For South Australian artist Jenny Berry, the opaqueness of water is the most important part of her marine life paintings. So much so that she takes extra care to create several layers of opaque acrylic colours that correctly portray a healthy marine ecosystem. This attention to a seemingly unimportant detail stemmed from her hobby as a prolific sea diver. Here, Berry recognized that different diving sites will vary in terms of opaqueness, a testament to that particular location’s water quality.

Berry pinpointed that murkier waters generally meant a less healthy marine ecosystem. This is a consequence of water pollution, a direct product of people's consumerist decisions. This is why Berry has decided that her art will only portray clear waters to help show the people of Australia, and even beyond, exactly what type of water opaqueness they should strive to see to help create healthy reef and ocean habitats. This makes her pieces relevant to the United Nations Sustainable Development Goal of Life Below Water and Responsible Consumption and Production.

Australia is no stranger to murky ocean waters. Cases of ocean water pollution have been reported as recently as March 2024 at Mullaloo Beach, Perth. In this particular case, local residents also remain unconvinced of the government’s explanation that the phenomenon is a naturally occurring one. They are also increasingly frustrated by the local government’s apparent inaction.

Detail of Enchantress of the Sea by Jenny Berry. Image courtesy of Jenny Berry’s website.

Therefore, as Berry highlights, it is important for individuals to take matters into their own hands and make better choices that will help curtail ocean water pollution.

To do so, The United States National Ocean Service (NOS) has outlined 10 simple things that individuals can do at home, around town, and on the water to help stop ocean water pollution. These steps include choosing nontoxic household chemicals such as floor cleaners and detergents, practicing safe boating, and ensuring that no personal boat oil or gas spills can occur.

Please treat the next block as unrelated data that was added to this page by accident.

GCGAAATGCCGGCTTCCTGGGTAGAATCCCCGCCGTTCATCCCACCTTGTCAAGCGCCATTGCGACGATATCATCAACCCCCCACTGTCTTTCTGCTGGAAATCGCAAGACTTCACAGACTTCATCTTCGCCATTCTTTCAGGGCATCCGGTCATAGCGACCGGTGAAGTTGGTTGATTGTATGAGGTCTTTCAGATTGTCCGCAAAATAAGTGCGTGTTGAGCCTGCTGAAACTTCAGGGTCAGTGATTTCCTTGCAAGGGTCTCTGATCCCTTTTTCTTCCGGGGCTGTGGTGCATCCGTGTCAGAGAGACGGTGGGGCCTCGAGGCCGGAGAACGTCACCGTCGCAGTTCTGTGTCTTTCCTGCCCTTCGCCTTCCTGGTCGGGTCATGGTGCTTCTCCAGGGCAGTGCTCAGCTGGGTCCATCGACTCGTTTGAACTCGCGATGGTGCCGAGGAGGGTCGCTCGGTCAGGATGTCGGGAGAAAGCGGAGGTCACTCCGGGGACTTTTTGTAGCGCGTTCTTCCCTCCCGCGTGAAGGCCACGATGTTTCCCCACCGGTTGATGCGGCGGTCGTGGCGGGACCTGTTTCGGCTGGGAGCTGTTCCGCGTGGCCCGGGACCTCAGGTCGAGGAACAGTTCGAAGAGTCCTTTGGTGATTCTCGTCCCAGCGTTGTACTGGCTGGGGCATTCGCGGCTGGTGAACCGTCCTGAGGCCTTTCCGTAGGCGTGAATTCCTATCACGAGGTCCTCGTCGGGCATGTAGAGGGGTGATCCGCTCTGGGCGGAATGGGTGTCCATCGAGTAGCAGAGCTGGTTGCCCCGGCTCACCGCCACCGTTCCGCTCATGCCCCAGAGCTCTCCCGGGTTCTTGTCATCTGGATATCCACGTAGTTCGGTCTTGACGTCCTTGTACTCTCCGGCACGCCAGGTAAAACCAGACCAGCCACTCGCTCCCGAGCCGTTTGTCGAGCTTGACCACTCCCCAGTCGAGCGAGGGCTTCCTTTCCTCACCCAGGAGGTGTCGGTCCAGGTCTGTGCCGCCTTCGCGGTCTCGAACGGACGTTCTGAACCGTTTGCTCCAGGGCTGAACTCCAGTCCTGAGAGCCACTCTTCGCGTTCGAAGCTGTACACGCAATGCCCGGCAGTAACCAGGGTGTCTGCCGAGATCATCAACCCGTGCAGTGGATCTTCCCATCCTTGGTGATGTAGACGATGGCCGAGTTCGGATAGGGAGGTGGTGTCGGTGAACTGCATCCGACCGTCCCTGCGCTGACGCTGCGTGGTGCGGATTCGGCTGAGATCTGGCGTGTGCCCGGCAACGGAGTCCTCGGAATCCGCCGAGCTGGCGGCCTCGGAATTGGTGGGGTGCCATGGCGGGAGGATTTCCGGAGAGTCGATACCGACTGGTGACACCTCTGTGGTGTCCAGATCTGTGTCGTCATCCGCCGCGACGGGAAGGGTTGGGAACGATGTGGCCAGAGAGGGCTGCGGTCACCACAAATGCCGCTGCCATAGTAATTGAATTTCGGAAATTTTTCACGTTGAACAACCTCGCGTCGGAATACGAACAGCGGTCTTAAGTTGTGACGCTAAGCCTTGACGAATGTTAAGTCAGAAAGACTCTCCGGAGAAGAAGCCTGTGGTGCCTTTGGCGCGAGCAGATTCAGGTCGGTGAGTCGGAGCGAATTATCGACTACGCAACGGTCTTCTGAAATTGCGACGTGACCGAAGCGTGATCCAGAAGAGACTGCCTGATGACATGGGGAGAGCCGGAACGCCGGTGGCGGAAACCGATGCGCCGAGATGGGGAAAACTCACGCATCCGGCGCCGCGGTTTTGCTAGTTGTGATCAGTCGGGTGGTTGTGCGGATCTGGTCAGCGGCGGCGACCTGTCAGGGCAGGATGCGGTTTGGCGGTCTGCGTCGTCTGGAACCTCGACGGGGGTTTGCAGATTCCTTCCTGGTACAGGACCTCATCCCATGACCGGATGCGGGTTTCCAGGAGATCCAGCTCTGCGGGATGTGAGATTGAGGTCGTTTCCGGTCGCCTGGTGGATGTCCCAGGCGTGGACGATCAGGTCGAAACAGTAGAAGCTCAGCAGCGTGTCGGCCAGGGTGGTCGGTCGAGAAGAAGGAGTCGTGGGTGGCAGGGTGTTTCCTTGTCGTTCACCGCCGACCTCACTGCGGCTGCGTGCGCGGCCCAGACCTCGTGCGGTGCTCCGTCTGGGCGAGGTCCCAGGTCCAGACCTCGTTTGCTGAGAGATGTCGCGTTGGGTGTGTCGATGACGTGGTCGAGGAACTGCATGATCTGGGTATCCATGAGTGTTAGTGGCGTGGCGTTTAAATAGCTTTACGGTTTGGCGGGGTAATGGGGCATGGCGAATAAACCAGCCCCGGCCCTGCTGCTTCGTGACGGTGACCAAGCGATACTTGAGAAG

Awakening by Jenny Berry. Image courtesy of Jenny Berry’s website.

In an interview with X-Ray Magazine, Berry shared that one of the best waters she had experienced and wished she could emulate in her paintings is the Ningaloo Reef in Western Australia. "The deep cobalt blue of the water is stuck forever in my mind,” said Berry.

Of course, she also did not forget to share that another reason the experience has stuck with her is that in those waters, she had the privilege to swim with whale sharks. These animals are the largest known fish species and have unfortunately been classified as endangered worldwide.

Detail of Awakening by Jenny Berry. Image courtesy of Jenny Berry’s website.

Marine creatures like whale sharks always appear in Berry’s pieces. Half of her canvases are always dedicated to portraying ocean waters and the other half is always dedicated to showing the wonderful animals and plants that live in them. This allows Berry to impart to her audiences how these two components of marine ecosystems are equally important and that they rely on humankind to ensure their longevity.

Alight by Jenny Berry. Image courtesy of Jenny Berry’s website.

Find out more about Jenny Berry’s underwater paintings and their other pieces by checking their Instagram at @jennyberryartist.

You've successfully subscribed to Arts Help
Welcome back! You've successfully signed in.
Great! You've successfully signed up.
Success! Your account is fully activated, you now have access to all content.